As the poem unfolds, it becomes apparent that the author – the psychic energy driving this work – is a corpse-like figure in an operating room, “my own corpse appeared / ablaze in an operating theater.” Again, more anxiolytic information underlying a feeling of powerlessness. And this is where things get really interesting: “my eyelids cracked open / the morning after // when words // trembled / wriggled / swum / under my skin / glossolalic fishtails / waved inside my womb / pisces with decibel-scales // fluttered / their invisible fins /organs whispered; / murmurs-murmurs-murmurs / of / an alien syntax.”

The mathematical data running down the screen at the end of The Matrix – demonstrating Neo’s revelation that the fundamental reality of the world he inhabited was a neo-Platonic vision of numbers – reminded me of Pythagoras’s notion that the ultimate reality of the universe was a mathematics based on the number 3, “the noblest of all digits.” But what if it were words? Not just English, but Greek, Urdu, Hindi, German, Italian, Gaelic, Old Norse, Gujarati, Gadaba, Zulu, Uzbek, etc. Phonemes as corpuscles, morphemes as cells. Leukocyte nouns. Linguistic lipids. Syntactical acid chains. Monologic monosaccharides.

Isn’t DNA a form of language? Are enzymes angels of protein?

Φonemic Body, indeed.

William Blake was very much on my mind when I came to the end of this poem (“songs of innocence / excommunicated // eternally // from / their / native / tongues.” But so, too, is Artaud. I felt the spirit of Artaud throughout this work, particularly in its unresolved agitations centered around issues of agency and demonic power. Demonic more in the sense of the Greek word daimon, which didn’t have a negative connotation as it was initially understood; it meant “divine power,” much as the Latin words ‘genius’ or ‘numen.’ Albeit, given the intensities of conflict and pain, demonic in the more negative sense is equally pertinent. Artaud’s agonies were as malevolent as they were transmundane.

The last poem of the series is dedicated to Artaud, “saudade for antonin.” Saudade is Portuguese and refers to a mood of yearning, a melancholy or nostalgia. It consists of three short stanzas. The second stanza states “& the words / helped me peel a silence from myself / out of an oval form / nested inside my imagination / a form like a coffin / or a yearning.” Life and death are conflated; they’re not polarities, but correspondences, proportions of appetence.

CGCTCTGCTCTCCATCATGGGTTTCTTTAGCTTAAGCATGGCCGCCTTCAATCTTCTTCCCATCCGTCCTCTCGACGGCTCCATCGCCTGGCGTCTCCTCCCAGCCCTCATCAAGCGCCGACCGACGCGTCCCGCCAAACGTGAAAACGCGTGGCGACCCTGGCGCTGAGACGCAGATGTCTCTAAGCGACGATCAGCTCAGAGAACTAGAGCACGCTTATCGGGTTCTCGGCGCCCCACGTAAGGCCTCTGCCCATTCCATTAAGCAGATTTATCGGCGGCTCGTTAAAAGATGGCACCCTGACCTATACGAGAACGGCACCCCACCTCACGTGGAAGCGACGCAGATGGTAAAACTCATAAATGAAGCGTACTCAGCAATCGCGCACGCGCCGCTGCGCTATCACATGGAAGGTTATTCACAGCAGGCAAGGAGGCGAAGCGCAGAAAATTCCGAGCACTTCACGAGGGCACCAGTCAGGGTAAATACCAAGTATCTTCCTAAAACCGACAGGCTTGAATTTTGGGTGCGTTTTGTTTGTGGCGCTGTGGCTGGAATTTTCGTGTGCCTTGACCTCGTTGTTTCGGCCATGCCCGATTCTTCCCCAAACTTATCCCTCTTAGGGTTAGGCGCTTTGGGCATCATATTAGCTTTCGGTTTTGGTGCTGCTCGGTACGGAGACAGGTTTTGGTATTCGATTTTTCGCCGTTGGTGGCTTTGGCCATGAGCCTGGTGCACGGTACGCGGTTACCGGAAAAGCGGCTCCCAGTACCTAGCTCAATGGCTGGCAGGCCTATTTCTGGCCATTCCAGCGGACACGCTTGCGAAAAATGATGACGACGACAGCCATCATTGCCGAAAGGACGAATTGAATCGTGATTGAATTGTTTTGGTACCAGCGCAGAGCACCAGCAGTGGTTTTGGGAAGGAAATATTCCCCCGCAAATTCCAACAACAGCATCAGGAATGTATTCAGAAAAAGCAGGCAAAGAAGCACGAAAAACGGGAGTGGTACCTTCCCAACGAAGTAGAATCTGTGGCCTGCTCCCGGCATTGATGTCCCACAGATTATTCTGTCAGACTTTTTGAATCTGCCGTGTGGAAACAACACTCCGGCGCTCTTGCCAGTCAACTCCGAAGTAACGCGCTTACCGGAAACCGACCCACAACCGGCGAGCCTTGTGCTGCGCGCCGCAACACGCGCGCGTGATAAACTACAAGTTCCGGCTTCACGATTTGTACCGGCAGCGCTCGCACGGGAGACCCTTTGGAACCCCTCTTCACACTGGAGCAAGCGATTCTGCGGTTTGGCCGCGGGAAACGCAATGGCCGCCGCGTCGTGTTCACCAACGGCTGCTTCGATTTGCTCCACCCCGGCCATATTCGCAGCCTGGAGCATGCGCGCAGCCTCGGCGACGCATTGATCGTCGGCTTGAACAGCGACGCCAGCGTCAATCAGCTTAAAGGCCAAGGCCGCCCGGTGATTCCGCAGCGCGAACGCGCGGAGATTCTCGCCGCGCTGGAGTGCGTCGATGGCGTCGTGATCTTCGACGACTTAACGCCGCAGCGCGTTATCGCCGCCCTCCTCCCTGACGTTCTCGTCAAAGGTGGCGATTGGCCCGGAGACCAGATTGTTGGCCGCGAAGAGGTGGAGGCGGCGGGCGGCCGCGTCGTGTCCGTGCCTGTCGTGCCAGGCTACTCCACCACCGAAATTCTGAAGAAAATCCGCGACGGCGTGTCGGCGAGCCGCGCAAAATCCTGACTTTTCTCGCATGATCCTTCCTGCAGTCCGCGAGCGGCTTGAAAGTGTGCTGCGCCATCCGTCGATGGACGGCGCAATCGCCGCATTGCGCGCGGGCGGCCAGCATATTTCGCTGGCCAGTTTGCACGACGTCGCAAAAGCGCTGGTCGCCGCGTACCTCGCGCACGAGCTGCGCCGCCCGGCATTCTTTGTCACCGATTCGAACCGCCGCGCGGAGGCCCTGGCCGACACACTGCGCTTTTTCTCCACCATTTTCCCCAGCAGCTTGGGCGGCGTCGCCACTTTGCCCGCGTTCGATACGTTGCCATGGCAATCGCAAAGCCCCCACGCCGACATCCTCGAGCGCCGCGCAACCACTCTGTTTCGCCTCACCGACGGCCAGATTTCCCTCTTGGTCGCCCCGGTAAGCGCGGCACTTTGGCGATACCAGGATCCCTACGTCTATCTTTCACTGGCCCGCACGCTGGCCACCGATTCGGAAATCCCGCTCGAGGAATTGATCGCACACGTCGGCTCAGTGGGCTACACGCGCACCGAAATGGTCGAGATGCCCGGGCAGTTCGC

The darkness that prevails throughout Pavlidou’s work – this phonemic tunnel – is not without its glimmers of lyrical joy, “undulating to an underground opera of inverted pigments,” “comets like erected octopuses / landing on white breath / with drops of blue semen / spilled on red earth,” “& my adjectives / look / they’re watching astral winds!” Or its more sci-fi horror moments such as “my Φonemic body was announced by the oblique / its lexical tentacles / burrowed in human skin,” which – to my mind – bend more toward humor than horror, an over-the-top scene in, say, a David Cronenberg film.

Naked Lunch meets The Fly.

Meets Blake. Meets Artaud. Meets “fire dressed in fire.”

the noblest of all digits,

as it is the only number to equal the sum of all the terms below it, and the only number whose sum with those below equals the product of them and itself.

The link of the book


Originally trained in clinical psychotherapy and psychoanalysis, Giorgia Pavlidou is an American writer and painter intermittently living in Greece and the US. She received her MA in Urdu literature from Lucknow University, India and her MFA in Fiction from MMU Manchester, UK, (though her meetings with visionary LA poet-philosopher Will Alexander have been exceedingly more impactful). Her work has recently appeared in such places as Caesura, Lotus-Eater, Zoetic Press, Maintenant Dada Journal, Puerto del Sol and Entropy. She’s the main English language editor of SULΦUR literary magazine. Additionally, Ireland-based Strukturiss Magazine selected her as the main visual artist of their January 2022 issue 3.1, and Trainwreck Press ( launched her chapbook inside the black hornet’s mind-tunnel in 2021. Before devoting herself full-time to painting and writing, she worked as a clinical psychotherapist for about ten years. She can be contacted at